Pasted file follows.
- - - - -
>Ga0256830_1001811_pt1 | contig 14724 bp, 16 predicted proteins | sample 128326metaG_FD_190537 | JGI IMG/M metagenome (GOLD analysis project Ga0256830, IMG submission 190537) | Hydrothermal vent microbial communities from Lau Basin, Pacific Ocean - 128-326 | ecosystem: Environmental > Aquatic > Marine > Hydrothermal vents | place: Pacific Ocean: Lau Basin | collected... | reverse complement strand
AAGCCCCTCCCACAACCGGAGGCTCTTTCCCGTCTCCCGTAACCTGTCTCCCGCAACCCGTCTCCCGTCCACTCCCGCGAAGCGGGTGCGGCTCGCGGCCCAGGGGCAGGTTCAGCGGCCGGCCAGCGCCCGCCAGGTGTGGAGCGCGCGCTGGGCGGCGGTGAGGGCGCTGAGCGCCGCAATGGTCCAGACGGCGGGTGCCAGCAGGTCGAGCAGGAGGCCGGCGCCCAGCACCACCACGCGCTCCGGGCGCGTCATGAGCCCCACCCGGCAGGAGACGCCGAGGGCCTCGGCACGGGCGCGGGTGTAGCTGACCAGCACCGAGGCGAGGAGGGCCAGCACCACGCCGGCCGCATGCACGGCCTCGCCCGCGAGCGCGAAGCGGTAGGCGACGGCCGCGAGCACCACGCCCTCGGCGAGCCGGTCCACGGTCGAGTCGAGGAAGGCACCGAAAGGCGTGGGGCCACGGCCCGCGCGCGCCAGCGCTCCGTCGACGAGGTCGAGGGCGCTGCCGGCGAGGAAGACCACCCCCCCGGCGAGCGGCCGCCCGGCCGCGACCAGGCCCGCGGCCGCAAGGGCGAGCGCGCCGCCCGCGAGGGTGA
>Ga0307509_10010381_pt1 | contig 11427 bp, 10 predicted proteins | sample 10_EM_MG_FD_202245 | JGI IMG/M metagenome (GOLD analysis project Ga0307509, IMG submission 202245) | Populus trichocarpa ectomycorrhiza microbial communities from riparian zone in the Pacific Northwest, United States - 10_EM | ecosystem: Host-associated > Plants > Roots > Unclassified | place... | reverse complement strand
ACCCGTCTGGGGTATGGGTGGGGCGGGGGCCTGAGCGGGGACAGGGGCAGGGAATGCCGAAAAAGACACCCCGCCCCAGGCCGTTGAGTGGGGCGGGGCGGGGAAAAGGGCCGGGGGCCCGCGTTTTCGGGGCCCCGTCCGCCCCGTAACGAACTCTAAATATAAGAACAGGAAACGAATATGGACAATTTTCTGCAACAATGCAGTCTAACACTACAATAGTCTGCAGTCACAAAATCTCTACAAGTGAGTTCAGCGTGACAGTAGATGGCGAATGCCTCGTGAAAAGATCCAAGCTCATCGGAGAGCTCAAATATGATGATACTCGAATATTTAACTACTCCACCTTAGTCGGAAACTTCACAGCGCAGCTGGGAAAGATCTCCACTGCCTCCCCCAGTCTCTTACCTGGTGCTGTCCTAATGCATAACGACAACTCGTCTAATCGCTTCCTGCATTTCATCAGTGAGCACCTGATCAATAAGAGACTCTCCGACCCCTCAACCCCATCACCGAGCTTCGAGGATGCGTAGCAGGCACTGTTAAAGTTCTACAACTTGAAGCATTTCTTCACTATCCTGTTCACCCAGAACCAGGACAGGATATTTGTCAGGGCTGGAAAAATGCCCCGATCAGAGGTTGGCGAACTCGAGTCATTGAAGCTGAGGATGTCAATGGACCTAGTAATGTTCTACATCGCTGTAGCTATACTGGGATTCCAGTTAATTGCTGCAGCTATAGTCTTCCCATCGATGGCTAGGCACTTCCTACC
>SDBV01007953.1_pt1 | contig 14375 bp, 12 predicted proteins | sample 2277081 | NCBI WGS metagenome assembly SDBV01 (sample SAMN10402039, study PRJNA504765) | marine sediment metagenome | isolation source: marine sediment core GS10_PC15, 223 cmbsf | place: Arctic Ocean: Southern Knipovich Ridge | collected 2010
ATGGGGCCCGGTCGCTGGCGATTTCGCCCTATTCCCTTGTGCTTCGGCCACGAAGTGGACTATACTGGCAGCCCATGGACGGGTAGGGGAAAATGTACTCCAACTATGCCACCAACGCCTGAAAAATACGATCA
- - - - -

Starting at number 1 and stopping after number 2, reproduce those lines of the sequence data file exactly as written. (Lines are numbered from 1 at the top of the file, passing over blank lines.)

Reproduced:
>Ga0256830_1001811_pt1 | contig 14724 bp, 16 predicted proteins | sample 128326metaG_FD_190537 | JGI IMG/M metagenome (GOLD analysis project Ga0256830, IMG submission 190537) | Hydrothermal vent microbial communities from Lau Basin, Pacific Ocean - 128-326 | ecosystem: Environmental > Aquatic > Marine > Hydrothermal vents | place: Pacific Ocean: Lau Basin | collected... | reverse complement strand
AAGCCCCTCCCACAACCGGAGGCTCTTTCCCGTCTCCCGTAACCTGTCTCCCGCAACCCGTCTCCCGTCCACTCCCGCGAAGCGGGTGCGGCTCGCGGCCCAGGGGCAGGTTCAGCGGCCGGCCAGCGCCCGCCAGGTGTGGAGCGCGCGCTGGGCGGCGGTGAGGGCGCTGAGCGCCGCAATGGTCCAGACGGCGGGTGCCAGCAGGTCGAGCAGGAGGCCGGCGCCCAGCACCACCACGCGCTCCGGGCGCGTCATGAGCCCCACCCGGCAGGAGACGCCGAGGGCCTCGGCACGGGCGCGGGTGTAGCTGACCAGCACCGAGGCGAGGAGGGCCAGCACCACGCCGGCCGCATGCACGGCCTCGCCCGCGAGCGCGAAGCGGTAGGCGACGGCCGCGAGCACCACGCCCTCGGCGAGCCGGTCCACGGTCGAGTCGAGGAAGGCACCGAAAGGCGTGGGGCCACGGCCCGCGCGCGCCAGCGCTCCGTCGACGAGGTCGAGGGCGCTGCCGGCGAGGAAGACCACCCCCCCGGCGAGCGGCCGCCCGGCCGCGACCAGGCCCGCGGCCGCAAGGGCGAGCGCGCCGCCCGCGAGGGTGA